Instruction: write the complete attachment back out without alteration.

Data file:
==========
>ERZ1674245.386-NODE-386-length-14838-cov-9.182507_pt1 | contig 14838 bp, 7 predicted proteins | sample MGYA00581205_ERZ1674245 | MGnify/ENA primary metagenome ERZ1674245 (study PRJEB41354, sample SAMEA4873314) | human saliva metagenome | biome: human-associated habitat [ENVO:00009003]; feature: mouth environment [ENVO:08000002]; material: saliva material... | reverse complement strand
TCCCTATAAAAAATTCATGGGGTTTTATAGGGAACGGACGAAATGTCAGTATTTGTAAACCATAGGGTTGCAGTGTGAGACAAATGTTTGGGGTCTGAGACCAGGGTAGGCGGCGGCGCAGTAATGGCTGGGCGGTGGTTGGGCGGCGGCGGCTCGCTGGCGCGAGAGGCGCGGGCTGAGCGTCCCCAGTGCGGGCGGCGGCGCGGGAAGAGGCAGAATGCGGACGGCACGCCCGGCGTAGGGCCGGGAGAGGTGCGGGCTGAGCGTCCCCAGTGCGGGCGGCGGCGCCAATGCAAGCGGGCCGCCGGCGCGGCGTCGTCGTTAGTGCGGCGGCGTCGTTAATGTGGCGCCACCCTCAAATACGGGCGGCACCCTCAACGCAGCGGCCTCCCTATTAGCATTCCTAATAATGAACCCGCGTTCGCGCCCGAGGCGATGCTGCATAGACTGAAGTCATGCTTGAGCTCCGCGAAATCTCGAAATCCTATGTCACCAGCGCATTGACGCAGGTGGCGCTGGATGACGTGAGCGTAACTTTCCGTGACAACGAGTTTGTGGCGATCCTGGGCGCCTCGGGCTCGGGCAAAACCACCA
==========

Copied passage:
>ERZ1674245.386-NODE-386-length-14838-cov-9.182507_pt1 | contig 14838 bp, 7 predicted proteins | sample MGYA00581205_ERZ1674245 | MGnify/ENA primary metagenome ERZ1674245 (study PRJEB41354, sample SAMEA4873314) | human saliva metagenome | biome: human-associated habitat [ENVO:00009003]; feature: mouth environment [ENVO:08000002]; material: saliva material... | reverse complement strand
TCCCTATAAAAAATTCATGGGGTTTTATAGGGAACGGACGAAATGTCAGTATTTGTAAACCATAGGGTTGCAGTGTGAGACAAATGTTTGGGGTCTGAGACCAGGGTAGGCGGCGGCGCAGTAATGGCTGGGCGGTGGTTGGGCGGCGGCGGCTCGCTGGCGCGAGAGGCGCGGGCTGAGCGTCCCCAGTGCGGGCGGCGGCGCGGGAAGAGGCAGAATGCGGACGGCACGCCCGGCGTAGGGCCGGGAGAGGTGCGGGCTGAGCGTCCCCAGTGCGGGCGGCGGCGCCAATGCAAGCGGGCCGCCGGCGCGGCGTCGTCGTTAGTGCGGCGGCGTCGTTAATGTGGCGCCACCCTCAAATACGGGCGGCACCCTCAACGCAGCGGCCTCCCTATTAGCATTCCTAATAATGAACCCGCGTTCGCGCCCGAGGCGATGCTGCATAGACTGAAGTCATGCTTGAGCTCCGCGAAATCTCGAAATCCTATGTCACCAGCGCATTGACGCAGGTGGCGCTGGATGACGTGAGCGTAACTTTCCGTGACAACGAGTTTGTGGCGATCCTGGGCGCCTCGGGCTCGGGCAAAACCACCA